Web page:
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Ask HN: What's your go-to back end for simple projects?
64 points by rwol on Nov 17, 2016 | hide | past | favorite | 64 comments

Flask! It's Pythonic and good. Once you've done a couple of Flask projects, you can spin up a new microservice in a couple of hours. It's much lighter weight than Django, so it forces you to keep fewer moving parts in your head while hacking.


Lately, I've been using Flask on the back-end, and React on the front-end.

It's more lightweight than Django until you add packages for all of the components you need to build a production-grade app. To get what Django has out of the box requires a half-dozen packages, and even with that Flask-Admin is super primitive compared to what Django Admin provides. I try to like Flask, and I currently run my small personal site in it, but almost every project I start in Flask, I end up rewriting in Django.

As far as building APIs goes, Django Rest Framework provides so much. I find myself reinventing a lot when I use Flask vs Django + DRF. Just my 2¢.

I keep thinking I'll learn Django, but I hate Django, why would I want to build a skill that I'm then forced to use, as well as proliferating the market for Django products?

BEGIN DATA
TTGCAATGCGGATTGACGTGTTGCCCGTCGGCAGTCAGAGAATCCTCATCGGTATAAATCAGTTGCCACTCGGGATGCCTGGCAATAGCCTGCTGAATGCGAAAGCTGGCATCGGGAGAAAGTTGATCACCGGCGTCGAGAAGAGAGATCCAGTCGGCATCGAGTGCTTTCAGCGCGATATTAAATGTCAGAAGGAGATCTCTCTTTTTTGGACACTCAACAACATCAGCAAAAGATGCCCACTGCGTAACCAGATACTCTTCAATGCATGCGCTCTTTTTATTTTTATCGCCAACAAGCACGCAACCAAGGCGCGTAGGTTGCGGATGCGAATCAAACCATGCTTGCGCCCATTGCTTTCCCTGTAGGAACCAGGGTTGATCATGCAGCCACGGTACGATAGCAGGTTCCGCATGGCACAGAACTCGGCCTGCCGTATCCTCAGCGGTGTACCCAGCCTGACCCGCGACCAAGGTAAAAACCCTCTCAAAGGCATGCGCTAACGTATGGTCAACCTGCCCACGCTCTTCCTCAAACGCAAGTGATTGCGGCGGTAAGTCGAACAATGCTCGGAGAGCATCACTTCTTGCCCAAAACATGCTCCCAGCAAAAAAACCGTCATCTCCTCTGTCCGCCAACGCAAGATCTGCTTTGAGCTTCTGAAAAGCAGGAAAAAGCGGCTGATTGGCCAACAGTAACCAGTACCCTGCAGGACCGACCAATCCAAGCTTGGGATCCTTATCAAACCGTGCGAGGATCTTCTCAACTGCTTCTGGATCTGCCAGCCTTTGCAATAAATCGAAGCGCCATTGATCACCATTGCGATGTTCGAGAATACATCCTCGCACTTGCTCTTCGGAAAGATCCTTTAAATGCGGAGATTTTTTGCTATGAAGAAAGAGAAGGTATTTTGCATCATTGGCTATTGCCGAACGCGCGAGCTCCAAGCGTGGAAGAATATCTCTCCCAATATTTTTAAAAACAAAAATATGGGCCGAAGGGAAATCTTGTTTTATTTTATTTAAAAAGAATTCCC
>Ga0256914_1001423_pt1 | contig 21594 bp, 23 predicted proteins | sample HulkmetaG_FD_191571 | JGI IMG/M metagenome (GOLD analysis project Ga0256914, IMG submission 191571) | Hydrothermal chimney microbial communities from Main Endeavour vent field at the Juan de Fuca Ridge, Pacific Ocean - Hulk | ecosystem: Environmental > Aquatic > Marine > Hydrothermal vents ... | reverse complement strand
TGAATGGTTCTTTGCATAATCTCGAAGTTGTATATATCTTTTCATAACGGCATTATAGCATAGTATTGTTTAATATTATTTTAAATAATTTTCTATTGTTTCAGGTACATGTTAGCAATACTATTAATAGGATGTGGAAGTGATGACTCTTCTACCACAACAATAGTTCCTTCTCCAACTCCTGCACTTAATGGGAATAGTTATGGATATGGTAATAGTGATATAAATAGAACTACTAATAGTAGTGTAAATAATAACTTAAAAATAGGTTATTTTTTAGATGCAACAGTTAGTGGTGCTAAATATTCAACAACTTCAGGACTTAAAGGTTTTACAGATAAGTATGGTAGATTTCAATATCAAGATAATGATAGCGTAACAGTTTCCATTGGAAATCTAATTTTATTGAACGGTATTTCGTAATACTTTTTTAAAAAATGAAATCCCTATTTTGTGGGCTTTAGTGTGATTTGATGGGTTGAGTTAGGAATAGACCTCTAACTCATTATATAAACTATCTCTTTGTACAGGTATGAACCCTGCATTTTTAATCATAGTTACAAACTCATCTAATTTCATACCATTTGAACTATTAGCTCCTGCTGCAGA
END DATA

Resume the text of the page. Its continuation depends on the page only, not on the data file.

I work on Flask stuff on purpose, because it means in the future I'll have more Flask work...

Flask is much more pythonic than django.

In fact, go look at Django's website/documentation, they don't have a hello world or a quickstart, they have like a 10-page tutorial to build some frankenstein nonsense, Flask's homepage has a 5 line application! That's how Python is supposed to be.

The more flask in the world, the better.

edit: now I've read some other people here saying Django gets easier after you use it, or it's gotten simpler... Flask is easy the first time you use it, and it's always been simple. Pythonic. End rant.

You could write Hello World the same way in Django with nothing more than one route and one view. However, the Django tutorial is longer, I think 6 pages, because it provides so much more out of the box. The Flask tutorial would be the same length if it covered topics like a variety of views, templates, serialization, SQLAlchemy, migrations, model design, etc.

Flask actually has a tutorial just like this in the docs [1].

I think you should give Django a chance to be able to compare the two frameworks in these kinds of aspects.

[1]: http://flask.pocoo.org/docs/0.11/tutorial/

I love Flask. I'm not a professional but for hobby projects I find it very easy to use. I have a template now and I can get a basic backend going in 30 mins.

For more serious projects, we use Flask for big commercial products and work and it's very good. Unlike some other tools, what I like about it is that it's very easy to look at the code in a Flask project and immediately understand what is going on.

I also use and love Flask for exactly these reasons. Additionally I've been playing around with Flask_Restful and have been very pleased with the results.

Hi Everyone. I'm actually working on a "starter" project that only focuses on the backend. It uses Flask and PostgresQL and includes fabric deployment scripts to get the app running on Debian. Please check it out and let me know what you think


Same here. I love Flask. Writing APIs are super simple.

I usually combine flask_restful, SQLalchemy and a SQLite database. Stupidly easy to build an API this way...